The radial fractures have been found in significantly higher number of the holes, unrelated to its distance from the edge of the visor. On the other hand, the radial fractures merging in to the edge have specially been found in the holes which were mostly within 10 mm from the edge. Two patterns of these fractures emerged: one radiating out from the hole and the other originating from the edge and running very close to the former, overlapping it for some distance. The latter types of fractures were seen only opposite the holes where the long radial fractures also originated. No where else along the entire edge did the fractures show up. Hence, it was obvious that the drilling injury was also responsible for the fractures that originated from the edge when it was short distance away (<15 mm). In all the 11 holes where the radial fractures merged into the edges, there were multiple fractures. At least two fractures originated from the holes and radiated a long way towards the edge either merging or overlapping the other fractures originating from the edge.

In all the holes where the radial fractures merged into the edge, the strength of the visor would have reduced to an extent that could compromise aircrew safety. It is especially so because the visors are mounted from these holes on the under surface of the metallic arm with only four screws. Hence any force (e.g. windblast) on it will be transmitted to the helmet only through these four holes to the mounting screws. If the fixing had been onto metallic arms without sided grip (front and back), the distribution of the force per unit area would have been within acceptable limits and the strength of the holes might not been affected as adversely. Whether the other hole on the same side will be able to hold the visor to its place during wind blast following ejection remains unanswered and could be established only if subjected to such test. But it is certain that if broken, the visor itself could injure or make the eyes vulnerable to injuries, leave alone protecting it. The other types of damage like concentric fractures, chipping off, double whole and irregular margin are considered of little consequence as they are unlikely to affect the force distribution.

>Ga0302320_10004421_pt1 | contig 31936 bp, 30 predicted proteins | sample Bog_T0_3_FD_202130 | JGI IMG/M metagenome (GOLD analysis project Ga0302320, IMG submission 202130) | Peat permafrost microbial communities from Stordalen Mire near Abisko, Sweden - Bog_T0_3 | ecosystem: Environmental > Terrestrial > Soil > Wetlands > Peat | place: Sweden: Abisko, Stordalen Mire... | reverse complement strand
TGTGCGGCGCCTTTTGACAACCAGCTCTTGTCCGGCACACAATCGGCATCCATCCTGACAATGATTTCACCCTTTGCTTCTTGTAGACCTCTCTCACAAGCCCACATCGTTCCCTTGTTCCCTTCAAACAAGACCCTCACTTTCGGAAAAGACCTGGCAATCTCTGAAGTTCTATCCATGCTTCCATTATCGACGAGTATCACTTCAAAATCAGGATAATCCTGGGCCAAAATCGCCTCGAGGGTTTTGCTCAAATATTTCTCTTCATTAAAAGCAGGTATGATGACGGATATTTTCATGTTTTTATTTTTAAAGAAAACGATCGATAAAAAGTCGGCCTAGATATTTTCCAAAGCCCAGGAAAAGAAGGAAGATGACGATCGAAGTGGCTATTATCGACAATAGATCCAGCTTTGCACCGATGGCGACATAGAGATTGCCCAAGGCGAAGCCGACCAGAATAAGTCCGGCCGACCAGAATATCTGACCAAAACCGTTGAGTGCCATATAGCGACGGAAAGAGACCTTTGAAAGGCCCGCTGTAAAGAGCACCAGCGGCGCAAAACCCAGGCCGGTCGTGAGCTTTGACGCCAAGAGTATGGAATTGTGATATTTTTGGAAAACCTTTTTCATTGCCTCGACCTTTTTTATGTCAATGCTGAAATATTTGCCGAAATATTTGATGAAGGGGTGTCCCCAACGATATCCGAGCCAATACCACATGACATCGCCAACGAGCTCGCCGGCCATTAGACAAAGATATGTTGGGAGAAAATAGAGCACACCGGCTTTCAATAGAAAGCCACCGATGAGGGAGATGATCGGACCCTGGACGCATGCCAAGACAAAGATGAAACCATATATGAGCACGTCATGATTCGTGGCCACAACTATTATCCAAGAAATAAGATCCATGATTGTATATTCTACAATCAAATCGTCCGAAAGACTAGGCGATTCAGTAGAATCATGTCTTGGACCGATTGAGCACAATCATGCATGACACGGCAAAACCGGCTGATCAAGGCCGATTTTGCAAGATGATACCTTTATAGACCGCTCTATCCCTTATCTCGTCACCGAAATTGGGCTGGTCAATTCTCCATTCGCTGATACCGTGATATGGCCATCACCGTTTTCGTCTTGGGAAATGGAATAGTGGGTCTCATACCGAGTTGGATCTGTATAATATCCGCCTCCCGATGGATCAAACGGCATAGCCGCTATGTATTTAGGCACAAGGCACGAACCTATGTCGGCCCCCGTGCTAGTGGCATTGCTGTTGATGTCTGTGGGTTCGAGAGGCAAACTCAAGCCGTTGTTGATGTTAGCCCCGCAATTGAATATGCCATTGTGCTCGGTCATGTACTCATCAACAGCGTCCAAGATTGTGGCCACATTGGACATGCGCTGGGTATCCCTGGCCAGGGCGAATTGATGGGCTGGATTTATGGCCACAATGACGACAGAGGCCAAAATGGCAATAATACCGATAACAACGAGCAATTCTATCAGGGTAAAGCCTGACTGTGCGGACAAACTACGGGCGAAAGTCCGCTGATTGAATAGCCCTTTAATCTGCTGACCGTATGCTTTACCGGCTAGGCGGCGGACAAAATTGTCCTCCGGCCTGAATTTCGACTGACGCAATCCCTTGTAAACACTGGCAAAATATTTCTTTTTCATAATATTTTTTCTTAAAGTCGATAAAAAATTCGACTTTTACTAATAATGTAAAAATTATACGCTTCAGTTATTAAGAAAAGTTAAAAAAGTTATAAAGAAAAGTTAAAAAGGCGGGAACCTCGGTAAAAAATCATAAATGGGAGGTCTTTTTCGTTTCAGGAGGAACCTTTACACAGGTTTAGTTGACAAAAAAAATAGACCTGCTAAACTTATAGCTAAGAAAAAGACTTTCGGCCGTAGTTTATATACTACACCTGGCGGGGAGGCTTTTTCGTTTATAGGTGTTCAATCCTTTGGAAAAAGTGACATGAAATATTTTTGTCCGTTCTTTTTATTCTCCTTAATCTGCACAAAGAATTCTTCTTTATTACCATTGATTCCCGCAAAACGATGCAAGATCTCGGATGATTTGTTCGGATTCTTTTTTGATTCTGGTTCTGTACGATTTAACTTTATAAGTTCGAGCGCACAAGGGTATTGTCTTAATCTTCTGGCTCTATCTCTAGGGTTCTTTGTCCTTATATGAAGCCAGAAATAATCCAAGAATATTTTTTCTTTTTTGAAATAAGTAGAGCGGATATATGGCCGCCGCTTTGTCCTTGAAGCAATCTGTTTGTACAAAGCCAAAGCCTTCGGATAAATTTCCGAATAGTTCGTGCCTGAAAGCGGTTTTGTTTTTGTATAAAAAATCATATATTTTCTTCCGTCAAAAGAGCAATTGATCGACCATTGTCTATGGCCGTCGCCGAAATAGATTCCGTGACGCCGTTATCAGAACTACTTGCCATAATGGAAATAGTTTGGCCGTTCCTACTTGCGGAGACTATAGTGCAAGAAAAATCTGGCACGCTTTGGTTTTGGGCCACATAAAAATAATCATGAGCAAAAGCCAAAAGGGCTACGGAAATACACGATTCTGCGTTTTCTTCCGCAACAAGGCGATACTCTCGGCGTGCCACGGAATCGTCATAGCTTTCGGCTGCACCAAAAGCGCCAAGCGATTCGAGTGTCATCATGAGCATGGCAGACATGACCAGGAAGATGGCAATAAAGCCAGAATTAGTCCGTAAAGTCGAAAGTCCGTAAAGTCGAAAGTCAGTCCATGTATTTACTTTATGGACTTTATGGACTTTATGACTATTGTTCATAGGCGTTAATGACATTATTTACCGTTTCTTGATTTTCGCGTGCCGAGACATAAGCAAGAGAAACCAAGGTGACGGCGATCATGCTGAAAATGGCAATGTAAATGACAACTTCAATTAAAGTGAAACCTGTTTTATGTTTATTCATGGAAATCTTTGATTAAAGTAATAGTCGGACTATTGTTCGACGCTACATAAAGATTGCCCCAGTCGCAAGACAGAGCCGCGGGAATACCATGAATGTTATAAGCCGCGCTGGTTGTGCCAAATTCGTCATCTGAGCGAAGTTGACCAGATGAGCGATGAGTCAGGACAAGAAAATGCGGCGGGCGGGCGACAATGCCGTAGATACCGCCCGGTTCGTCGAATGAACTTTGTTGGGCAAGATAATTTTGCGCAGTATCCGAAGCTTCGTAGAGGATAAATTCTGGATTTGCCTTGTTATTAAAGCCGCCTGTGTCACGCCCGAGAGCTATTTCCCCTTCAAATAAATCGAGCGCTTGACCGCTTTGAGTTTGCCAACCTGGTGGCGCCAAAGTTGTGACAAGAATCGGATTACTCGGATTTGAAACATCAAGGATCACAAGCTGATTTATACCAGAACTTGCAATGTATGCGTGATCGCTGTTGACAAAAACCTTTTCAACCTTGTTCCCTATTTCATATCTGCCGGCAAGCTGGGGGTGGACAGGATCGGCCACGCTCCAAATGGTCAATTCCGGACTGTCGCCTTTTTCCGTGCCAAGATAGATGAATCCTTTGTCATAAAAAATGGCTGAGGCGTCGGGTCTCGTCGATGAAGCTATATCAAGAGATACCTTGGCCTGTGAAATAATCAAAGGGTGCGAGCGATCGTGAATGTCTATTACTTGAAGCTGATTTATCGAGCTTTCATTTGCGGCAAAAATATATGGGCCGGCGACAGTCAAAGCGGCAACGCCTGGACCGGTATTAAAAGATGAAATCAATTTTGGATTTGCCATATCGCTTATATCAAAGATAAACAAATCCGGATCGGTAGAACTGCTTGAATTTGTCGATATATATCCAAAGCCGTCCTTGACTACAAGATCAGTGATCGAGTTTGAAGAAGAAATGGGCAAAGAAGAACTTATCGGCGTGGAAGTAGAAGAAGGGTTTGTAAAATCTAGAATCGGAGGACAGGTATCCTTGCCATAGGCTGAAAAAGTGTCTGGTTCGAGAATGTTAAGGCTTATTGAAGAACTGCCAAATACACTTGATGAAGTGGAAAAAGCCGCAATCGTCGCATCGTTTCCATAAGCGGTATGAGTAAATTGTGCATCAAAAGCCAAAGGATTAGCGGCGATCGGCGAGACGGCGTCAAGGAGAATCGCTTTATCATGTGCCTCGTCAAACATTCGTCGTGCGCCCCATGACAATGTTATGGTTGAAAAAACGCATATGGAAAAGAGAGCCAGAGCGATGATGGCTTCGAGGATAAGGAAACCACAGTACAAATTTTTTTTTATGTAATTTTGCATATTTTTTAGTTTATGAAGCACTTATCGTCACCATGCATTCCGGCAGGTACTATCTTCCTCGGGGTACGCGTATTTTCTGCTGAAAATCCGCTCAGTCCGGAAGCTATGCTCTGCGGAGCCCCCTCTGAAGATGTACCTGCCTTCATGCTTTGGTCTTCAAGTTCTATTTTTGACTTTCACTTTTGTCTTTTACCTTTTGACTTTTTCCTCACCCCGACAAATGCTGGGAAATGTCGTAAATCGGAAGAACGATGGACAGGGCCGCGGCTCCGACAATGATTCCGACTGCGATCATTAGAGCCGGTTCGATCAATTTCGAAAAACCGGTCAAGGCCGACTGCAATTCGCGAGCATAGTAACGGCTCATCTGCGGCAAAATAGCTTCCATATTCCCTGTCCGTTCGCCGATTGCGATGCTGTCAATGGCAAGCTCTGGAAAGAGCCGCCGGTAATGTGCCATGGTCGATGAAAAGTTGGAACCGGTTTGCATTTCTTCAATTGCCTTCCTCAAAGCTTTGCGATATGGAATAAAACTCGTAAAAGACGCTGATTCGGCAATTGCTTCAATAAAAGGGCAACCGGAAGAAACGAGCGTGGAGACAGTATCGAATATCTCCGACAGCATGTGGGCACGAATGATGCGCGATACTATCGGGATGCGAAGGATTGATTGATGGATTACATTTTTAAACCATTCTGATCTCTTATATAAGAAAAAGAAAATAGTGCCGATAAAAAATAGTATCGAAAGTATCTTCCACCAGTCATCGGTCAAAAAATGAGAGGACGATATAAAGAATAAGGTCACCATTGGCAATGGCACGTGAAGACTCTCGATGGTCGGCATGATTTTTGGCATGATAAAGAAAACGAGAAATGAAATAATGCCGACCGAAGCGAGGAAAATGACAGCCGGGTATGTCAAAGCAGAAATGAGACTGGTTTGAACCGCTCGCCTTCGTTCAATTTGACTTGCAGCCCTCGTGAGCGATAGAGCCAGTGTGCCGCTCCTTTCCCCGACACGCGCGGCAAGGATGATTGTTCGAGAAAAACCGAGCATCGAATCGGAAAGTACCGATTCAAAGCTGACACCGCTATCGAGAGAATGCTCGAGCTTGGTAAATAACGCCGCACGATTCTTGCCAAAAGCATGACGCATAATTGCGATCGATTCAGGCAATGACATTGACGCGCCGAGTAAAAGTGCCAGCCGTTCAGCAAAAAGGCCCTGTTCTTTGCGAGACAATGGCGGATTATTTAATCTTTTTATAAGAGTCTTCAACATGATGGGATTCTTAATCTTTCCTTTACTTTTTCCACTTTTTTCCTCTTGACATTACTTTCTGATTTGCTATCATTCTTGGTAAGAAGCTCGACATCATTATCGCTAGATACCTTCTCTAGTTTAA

The micro-fractures under discussion would not have originated had the holes been made during moulding of the visors. Two visors were subjected to two sets of multiple drilling, one on a vertical drilling machine, and the other on a hand drill. Of the 20 holes drilled, none showed the fractures in the former but one hole in the latter was found to have few short distance radial fractures. Hence it was difficult to draw a conclusion if the former method was better than the latter.

Conclusion

Micro-fractures have been observed in visors of Mk-II ABEU helmets possibly as a result of drilling of the holes. There is a tendency of these fractures merging into the edge where its distance is <15 mm. All such micro-fractures merging into the edges are believed to have caused loss of strength, thus compromising aircrew safety.

Recommendations

All visors of the Mk-II ABEU helmets are inspected for presence of micro-fractures originating from the holes for the mounting arms and merging into the edge. All such visors may be withdrawn from use.

The visors may be examined for existence of micro-fractures during inspection for acceptance of consignment and if so found, may be rejected.

An alternative method of making the holes on the visors may be sought including those of the spare units or else the mounting arm may be modified to two-sided grip.